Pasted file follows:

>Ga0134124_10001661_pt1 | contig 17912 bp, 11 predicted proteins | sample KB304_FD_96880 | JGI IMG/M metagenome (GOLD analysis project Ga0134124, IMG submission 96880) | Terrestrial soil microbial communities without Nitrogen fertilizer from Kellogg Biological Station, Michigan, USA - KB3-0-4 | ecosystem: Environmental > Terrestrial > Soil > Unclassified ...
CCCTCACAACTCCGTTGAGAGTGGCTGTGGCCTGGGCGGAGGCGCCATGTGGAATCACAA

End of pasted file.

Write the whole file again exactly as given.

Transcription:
>Ga0134124_10001661_pt1 | contig 17912 bp, 11 predicted proteins | sample KB304_FD_96880 | JGI IMG/M metagenome (GOLD analysis project Ga0134124, IMG submission 96880) | Terrestrial soil microbial communities without Nitrogen fertilizer from Kellogg Biological Station, Michigan, USA - KB3-0-4 | ecosystem: Environmental > Terrestrial > Soil > Unclassified ...
CCCTCACAACTCCGTTGAGAGTGGCTGTGGCCTGGGCGGAGGCGCCATGTGGAATCACAA